City News

Recycling water in the city

The City of Sydney Council plans to spend $50 million over the next two decades on the implementation of a citywide recycled water system.

Outlined in council’s Decentralised Water Master Plan, the system would recycle stormwater in an effort to save water and cut harbour pollution.

A spokesperson for Sydney council said: “The majority of Sydney’s current water demand is met through drinking water supplied from Warragamba Dam and piped 68 kilometres to the city, which wastes a significant amount of energy. But consumers only drink two per cent of the drinking water they use every day, the rest being used for non-drinking purposes.”

According to Council, the plan will replace over half of drinking water used for non-drinking purposes with recycled water by 2030.

 “We will harvest and recycle stormwater, and use the recycled water for irrigating, flushing toilets and high-rise cooling towers,” the spokeperson said. 

The recycled water system will save water as well as prevent 13 billion litres of water runoff into Sydney harbour and Botany Bay.

A Council spokesperson said: “The largest projects are the $10 million second stage of Sydney Park and the Green Square urban development which will together produce up to 1 billion litres of recycled water each year, the equivalent of 400 Olympic-sized swimming pools.”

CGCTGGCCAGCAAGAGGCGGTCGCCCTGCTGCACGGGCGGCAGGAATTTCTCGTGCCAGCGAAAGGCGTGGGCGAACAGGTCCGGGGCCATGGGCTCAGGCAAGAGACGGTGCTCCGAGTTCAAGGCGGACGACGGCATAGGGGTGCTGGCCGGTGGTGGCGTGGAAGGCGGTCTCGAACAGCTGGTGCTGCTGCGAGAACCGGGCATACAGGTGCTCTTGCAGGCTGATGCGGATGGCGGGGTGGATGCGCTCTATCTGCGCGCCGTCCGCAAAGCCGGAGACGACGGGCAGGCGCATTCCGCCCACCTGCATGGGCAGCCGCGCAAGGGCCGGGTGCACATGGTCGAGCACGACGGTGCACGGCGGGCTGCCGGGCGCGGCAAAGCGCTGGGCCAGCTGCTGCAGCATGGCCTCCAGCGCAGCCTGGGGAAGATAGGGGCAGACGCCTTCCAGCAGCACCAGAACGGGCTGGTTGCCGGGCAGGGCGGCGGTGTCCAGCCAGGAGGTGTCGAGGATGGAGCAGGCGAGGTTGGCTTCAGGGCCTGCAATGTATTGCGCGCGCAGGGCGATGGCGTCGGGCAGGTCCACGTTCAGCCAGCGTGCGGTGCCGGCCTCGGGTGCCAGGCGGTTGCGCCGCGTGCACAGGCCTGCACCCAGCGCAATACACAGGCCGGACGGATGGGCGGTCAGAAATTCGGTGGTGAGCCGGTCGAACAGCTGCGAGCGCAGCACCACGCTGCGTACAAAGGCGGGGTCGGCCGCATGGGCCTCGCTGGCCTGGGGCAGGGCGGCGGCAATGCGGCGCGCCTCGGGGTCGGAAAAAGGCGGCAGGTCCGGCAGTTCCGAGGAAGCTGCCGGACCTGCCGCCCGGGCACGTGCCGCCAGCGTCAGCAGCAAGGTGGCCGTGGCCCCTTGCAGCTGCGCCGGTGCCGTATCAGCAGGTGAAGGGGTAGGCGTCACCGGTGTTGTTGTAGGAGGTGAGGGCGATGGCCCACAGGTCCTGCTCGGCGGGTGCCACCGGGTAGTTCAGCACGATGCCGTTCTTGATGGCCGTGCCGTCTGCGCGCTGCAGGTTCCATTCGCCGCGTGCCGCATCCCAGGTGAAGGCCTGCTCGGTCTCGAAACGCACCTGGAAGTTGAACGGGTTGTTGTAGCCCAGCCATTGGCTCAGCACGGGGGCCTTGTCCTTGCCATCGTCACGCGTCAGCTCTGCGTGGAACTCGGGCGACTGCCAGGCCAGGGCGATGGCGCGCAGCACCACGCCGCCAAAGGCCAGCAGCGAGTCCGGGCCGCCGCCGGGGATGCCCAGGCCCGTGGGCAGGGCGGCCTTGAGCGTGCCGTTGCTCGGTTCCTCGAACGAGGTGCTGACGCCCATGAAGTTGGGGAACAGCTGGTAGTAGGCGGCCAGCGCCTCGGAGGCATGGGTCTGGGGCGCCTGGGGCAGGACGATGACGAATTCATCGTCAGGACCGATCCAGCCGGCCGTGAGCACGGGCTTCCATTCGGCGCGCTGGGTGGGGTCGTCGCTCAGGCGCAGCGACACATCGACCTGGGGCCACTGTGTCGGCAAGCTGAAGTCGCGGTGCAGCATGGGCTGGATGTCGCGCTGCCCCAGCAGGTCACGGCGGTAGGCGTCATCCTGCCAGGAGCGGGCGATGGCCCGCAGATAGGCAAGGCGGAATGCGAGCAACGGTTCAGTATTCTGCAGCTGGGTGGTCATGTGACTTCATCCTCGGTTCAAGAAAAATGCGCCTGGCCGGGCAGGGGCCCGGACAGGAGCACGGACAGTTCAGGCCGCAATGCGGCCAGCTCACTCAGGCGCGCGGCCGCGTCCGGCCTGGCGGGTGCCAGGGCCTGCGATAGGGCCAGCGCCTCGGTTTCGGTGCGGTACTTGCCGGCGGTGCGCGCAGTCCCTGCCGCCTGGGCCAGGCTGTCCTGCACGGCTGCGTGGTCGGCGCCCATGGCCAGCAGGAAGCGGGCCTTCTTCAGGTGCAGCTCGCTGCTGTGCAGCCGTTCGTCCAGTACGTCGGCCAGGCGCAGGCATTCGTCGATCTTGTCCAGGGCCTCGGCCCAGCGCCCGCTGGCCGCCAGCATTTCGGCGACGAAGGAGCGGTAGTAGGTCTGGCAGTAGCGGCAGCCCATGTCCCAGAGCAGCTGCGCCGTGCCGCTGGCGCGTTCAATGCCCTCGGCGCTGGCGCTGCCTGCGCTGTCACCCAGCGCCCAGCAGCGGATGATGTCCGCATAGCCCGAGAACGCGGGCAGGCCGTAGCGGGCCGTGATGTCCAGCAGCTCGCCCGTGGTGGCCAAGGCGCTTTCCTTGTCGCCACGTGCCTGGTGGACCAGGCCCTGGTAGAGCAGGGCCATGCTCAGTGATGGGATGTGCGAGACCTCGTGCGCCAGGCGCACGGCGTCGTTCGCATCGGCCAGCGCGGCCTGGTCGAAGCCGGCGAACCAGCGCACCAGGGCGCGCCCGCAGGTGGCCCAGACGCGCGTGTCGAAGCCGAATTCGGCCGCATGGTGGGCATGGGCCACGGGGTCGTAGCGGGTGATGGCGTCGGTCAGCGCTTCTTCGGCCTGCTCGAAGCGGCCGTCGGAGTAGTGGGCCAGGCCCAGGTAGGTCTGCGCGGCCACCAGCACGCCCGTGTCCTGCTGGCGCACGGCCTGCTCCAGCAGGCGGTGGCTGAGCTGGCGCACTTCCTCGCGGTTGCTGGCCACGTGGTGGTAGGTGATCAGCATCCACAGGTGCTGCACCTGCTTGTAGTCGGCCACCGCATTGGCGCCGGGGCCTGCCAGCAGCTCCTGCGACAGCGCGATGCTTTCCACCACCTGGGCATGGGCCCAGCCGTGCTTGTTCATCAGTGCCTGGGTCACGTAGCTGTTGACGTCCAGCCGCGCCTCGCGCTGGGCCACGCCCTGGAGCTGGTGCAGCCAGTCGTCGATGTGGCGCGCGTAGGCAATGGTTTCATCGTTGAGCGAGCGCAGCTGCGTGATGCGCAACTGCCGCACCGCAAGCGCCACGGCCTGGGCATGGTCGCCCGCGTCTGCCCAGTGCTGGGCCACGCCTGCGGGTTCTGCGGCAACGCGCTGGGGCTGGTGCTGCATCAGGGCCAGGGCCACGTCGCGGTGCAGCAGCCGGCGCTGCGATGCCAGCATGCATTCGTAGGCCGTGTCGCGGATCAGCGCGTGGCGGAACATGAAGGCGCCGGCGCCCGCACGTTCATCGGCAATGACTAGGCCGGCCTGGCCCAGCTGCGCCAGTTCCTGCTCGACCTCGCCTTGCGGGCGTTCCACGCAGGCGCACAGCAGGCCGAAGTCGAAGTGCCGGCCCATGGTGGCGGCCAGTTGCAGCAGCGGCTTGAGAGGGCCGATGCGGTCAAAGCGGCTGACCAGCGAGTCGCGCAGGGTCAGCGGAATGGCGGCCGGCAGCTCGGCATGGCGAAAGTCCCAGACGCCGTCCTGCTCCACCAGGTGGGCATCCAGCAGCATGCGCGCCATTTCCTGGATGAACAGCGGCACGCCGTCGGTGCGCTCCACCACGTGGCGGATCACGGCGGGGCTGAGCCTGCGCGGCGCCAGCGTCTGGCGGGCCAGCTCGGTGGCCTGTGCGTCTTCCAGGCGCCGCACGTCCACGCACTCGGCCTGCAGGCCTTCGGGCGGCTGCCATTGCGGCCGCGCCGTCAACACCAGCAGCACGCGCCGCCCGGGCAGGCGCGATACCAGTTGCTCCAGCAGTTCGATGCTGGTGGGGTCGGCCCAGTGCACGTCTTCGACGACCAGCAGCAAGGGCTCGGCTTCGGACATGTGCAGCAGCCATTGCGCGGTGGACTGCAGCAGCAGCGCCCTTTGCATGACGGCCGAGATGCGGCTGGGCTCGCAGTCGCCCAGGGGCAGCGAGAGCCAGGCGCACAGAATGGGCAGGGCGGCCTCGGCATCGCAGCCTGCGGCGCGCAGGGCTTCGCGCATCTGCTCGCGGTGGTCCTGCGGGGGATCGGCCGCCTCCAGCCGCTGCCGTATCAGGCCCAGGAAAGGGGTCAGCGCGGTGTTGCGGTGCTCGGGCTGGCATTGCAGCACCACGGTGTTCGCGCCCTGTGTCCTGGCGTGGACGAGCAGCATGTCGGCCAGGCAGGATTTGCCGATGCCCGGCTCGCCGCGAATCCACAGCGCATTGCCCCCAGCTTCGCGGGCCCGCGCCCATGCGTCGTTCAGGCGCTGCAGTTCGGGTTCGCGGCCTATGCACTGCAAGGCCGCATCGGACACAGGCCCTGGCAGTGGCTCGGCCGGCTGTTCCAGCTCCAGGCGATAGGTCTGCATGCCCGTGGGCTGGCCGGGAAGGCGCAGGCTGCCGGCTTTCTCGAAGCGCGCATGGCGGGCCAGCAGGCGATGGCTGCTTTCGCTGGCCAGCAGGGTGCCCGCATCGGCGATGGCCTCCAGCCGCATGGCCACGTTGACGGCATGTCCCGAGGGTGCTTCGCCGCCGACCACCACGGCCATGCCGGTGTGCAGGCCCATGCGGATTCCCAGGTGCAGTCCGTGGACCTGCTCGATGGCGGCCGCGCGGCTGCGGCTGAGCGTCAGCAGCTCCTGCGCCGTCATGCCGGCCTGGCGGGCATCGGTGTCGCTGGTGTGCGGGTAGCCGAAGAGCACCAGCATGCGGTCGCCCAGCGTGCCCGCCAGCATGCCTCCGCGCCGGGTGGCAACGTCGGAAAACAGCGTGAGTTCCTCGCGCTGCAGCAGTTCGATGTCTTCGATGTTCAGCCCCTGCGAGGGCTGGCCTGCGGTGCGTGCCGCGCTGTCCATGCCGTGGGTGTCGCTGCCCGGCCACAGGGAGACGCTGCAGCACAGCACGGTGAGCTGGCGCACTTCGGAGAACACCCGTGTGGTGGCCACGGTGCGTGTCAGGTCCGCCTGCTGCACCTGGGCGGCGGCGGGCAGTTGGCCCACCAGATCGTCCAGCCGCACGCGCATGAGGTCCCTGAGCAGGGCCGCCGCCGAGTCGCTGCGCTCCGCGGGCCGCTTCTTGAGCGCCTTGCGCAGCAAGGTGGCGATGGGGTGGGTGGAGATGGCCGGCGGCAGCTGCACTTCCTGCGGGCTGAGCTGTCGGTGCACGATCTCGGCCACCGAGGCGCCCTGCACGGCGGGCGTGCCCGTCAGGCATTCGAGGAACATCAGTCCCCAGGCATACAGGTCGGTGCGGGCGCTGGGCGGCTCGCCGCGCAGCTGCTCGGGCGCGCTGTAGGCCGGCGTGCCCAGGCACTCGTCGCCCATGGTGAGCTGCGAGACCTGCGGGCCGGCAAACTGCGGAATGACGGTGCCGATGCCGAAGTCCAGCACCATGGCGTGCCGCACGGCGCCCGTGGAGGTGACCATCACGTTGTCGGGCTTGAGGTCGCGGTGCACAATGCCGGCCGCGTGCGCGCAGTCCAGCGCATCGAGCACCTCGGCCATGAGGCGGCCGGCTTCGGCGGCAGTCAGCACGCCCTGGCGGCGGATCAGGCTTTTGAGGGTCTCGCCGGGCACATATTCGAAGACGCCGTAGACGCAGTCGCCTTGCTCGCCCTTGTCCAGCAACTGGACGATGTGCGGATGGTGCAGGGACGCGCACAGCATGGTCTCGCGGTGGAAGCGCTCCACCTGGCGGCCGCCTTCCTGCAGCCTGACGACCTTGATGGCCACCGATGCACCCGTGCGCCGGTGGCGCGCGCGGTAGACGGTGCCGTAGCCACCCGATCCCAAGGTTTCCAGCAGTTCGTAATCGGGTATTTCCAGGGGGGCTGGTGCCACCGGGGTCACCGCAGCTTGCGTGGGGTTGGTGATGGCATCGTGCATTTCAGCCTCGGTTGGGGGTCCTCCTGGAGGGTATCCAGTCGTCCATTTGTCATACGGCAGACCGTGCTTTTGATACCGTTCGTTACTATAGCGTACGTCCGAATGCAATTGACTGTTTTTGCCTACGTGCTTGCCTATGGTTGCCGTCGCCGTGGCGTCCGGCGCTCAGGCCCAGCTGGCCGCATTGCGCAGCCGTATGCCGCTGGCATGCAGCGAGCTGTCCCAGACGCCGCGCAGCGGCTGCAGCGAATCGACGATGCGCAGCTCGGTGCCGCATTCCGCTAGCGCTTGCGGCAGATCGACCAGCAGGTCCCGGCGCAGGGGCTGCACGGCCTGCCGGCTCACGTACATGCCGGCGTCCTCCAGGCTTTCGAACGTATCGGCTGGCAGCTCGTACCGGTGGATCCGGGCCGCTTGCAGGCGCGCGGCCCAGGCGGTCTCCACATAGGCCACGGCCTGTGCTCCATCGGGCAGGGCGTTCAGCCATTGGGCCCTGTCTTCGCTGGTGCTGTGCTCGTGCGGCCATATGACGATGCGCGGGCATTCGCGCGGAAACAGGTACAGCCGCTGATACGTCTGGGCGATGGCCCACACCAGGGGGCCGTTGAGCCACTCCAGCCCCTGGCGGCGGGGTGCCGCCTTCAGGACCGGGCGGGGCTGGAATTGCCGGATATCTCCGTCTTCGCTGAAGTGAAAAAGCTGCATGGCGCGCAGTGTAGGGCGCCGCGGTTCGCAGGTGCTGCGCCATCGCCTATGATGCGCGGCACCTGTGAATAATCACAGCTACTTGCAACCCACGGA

The Master Plan identifies a number of other potential sources of recycled water including waste water, black water and grey water.

While supportive of water saving procedures, some of the Lord Mayor’s opponents are opposed to some measures.

The Liberal Lord Mayoral candidate Edward Mandla said: “My team is very supportive of initiatives that save rate payers money now, like programs that reduce water usage via water efficiency fixtures. Reducing drinking water usage from Warragamba Dam and the Desalination Plant for city operations such as watering parks, playing fields, washing footpaths and building uses is a positive logical policy.  Collecting roof water, filtering and using stormwater, and accessing groundwater makes sense as it saves ratepayer money.  Let’s get this right first.  Cleaning grey water and sewer mining is unlikely to be cost effective and not the right use of hard earned ratepayer money in 2012.”

In addition to recycled water, council will spend $6.9 million over two years on the implementation of water and energy saving measures. A Council spokesperson said:

“The City has begun an overhaul of 45 properties, which will make them more energy and water efficient, saving more than $1 million a year on utility bills.” 

Council will seek further consultation on the plan created by Sustainable Sydney 2030.

By Jack Derwin